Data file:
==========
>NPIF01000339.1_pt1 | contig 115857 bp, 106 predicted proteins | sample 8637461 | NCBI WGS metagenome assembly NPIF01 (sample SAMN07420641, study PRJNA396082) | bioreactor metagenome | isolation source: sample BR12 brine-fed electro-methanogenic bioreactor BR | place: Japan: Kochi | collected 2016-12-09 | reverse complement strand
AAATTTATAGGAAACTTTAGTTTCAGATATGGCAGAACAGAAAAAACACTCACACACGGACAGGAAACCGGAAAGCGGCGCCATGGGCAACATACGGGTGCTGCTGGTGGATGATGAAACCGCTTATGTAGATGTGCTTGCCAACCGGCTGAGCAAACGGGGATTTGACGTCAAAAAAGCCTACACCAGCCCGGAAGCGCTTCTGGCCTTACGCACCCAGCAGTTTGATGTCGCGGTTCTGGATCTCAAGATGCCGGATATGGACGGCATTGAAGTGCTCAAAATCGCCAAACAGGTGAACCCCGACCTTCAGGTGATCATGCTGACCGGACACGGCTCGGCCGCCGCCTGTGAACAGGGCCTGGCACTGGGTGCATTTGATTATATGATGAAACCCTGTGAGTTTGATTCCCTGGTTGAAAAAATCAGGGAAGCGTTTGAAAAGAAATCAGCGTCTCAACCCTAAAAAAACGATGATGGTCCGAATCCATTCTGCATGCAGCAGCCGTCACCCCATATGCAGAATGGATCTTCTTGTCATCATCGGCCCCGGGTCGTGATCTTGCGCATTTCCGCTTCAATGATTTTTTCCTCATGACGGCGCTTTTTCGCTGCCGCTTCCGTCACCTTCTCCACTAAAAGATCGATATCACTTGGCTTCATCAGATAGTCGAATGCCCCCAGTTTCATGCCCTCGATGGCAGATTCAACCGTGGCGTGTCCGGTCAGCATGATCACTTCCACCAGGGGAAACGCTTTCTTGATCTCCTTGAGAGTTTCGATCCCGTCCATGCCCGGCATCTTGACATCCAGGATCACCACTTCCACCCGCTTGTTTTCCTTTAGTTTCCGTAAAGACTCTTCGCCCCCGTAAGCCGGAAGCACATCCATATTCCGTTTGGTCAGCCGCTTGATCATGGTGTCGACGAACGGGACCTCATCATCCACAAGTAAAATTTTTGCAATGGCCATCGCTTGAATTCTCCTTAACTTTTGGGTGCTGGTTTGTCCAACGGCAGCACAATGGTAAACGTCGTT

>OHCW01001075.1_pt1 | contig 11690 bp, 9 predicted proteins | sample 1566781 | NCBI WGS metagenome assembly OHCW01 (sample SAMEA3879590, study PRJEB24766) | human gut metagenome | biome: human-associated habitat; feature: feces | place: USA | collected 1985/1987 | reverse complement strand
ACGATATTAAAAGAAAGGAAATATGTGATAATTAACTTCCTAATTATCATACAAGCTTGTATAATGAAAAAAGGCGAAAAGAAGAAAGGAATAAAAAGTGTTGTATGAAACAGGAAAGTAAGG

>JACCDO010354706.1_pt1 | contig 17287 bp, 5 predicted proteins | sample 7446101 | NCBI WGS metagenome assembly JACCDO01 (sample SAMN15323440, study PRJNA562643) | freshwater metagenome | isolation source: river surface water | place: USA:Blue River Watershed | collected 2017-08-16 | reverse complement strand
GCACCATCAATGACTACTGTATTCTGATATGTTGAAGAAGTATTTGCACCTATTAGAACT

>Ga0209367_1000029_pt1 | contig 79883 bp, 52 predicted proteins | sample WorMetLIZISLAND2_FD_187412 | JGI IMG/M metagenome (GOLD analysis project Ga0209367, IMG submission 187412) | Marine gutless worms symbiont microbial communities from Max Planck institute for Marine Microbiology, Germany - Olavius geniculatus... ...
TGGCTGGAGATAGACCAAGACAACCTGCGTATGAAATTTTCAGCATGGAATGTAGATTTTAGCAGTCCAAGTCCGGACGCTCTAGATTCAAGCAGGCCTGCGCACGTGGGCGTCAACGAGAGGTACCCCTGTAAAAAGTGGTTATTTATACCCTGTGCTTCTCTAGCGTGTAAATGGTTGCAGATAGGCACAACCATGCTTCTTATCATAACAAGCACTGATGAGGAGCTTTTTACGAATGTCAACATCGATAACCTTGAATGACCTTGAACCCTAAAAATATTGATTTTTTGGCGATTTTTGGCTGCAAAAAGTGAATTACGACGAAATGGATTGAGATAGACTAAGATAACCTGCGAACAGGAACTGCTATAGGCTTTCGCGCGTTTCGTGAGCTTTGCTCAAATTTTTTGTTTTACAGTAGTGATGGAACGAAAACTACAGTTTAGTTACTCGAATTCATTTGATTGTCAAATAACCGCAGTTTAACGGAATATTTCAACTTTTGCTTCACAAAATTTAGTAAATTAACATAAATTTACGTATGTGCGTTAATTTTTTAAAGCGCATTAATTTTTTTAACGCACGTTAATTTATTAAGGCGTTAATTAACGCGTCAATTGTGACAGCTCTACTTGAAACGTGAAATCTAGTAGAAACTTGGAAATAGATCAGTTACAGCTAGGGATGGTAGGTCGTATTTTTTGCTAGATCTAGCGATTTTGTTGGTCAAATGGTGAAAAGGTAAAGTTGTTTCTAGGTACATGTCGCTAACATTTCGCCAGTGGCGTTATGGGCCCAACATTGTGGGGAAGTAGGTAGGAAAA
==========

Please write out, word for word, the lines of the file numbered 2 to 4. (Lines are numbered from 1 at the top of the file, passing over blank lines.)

AAATTTATAGGAAACTTTAGTTTCAGATATGGCAGAACAGAAAAAACACTCACACACGGACAGGAAACCGGAAAGCGGCGCCATGGGCAACATACGGGTGCTGCTGGTGGATGATGAAACCGCTTATGTAGATGTGCTTGCCAACCGGCTGAGCAAACGGGGATTTGACGTCAAAAAAGCCTACACCAGCCCGGAAGCGCTTCTGGCCTTACGCACCCAGCAGTTTGATGTCGCGGTTCTGGATCTCAAGATGCCGGATATGGACGGCATTGAAGTGCTCAAAATCGCCAAACAGGTGAACCCCGACCTTCAGGTGATCATGCTGACCGGACACGGCTCGGCCGCCGCCTGTGAACAGGGCCTGGCACTGGGTGCATTTGATTATATGATGAAACCCTGTGAGTTTGATTCCCTGGTTGAAAAAATCAGGGAAGCGTTTGAAAAGAAATCAGCGTCTCAACCCTAAAAAAACGATGATGGTCCGAATCCATTCTGCATGCAGCAGCCGTCACCCCATATGCAGAATGGATCTTCTTGTCATCATCGGCCCCGGGTCGTGATCTTGCGCATTTCCGCTTCAATGATTTTTTCCTCATGACGGCGCTTTTTCGCTGCCGCTTCCGTCACCTTCTCCACTAAAAGATCGATATCACTTGGCTTCATCAGATAGTCGAATGCCCCCAGTTTCATGCCCTCGATGGCAGATTCAACCGTGGCGTGTCCGGTCAGCATGATCACTTCCACCAGGGGAAACGCTTTCTTGATCTCCTTGAGAGTTTCGATCCCGTCCATGCCCGGCATCTTGACATCCAGGATCACCACTTCCACCCGCTTGTTTTCCTTTAGTTTCCGTAAAGACTCTTCGCCCCCGTAAGCCGGAAGCACATCCATATTCCGTTTGGTCAGCCGCTTGATCATGGTGTCGACGAACGGGACCTCATCATCCACAAGTAAAATTTTTGCAATGGCCATCGCTTGAATTCTCCTTAACTTTTGGGTGCTGGTTTGTCCAACGGCAGCACAATGGTAAACGTCGTT

>OHCW01001075.1_pt1 | contig 11690 bp, 9 predicted proteins | sample 1566781 | NCBI WGS metagenome assembly OHCW01 (sample SAMEA3879590, study PRJEB24766) | human gut metagenome | biome: human-associated habitat; feature: feces | place: USA | collected 1985/1987 | reverse complement strand
ACGATATTAAAAGAAAGGAAATATGTGATAATTAACTTCCTAATTATCATACAAGCTTGTATAATGAAAAAAGGCGAAAAGAAGAAAGGAATAAAAAGTGTTGTATGAAACAGGAAAGTAAGG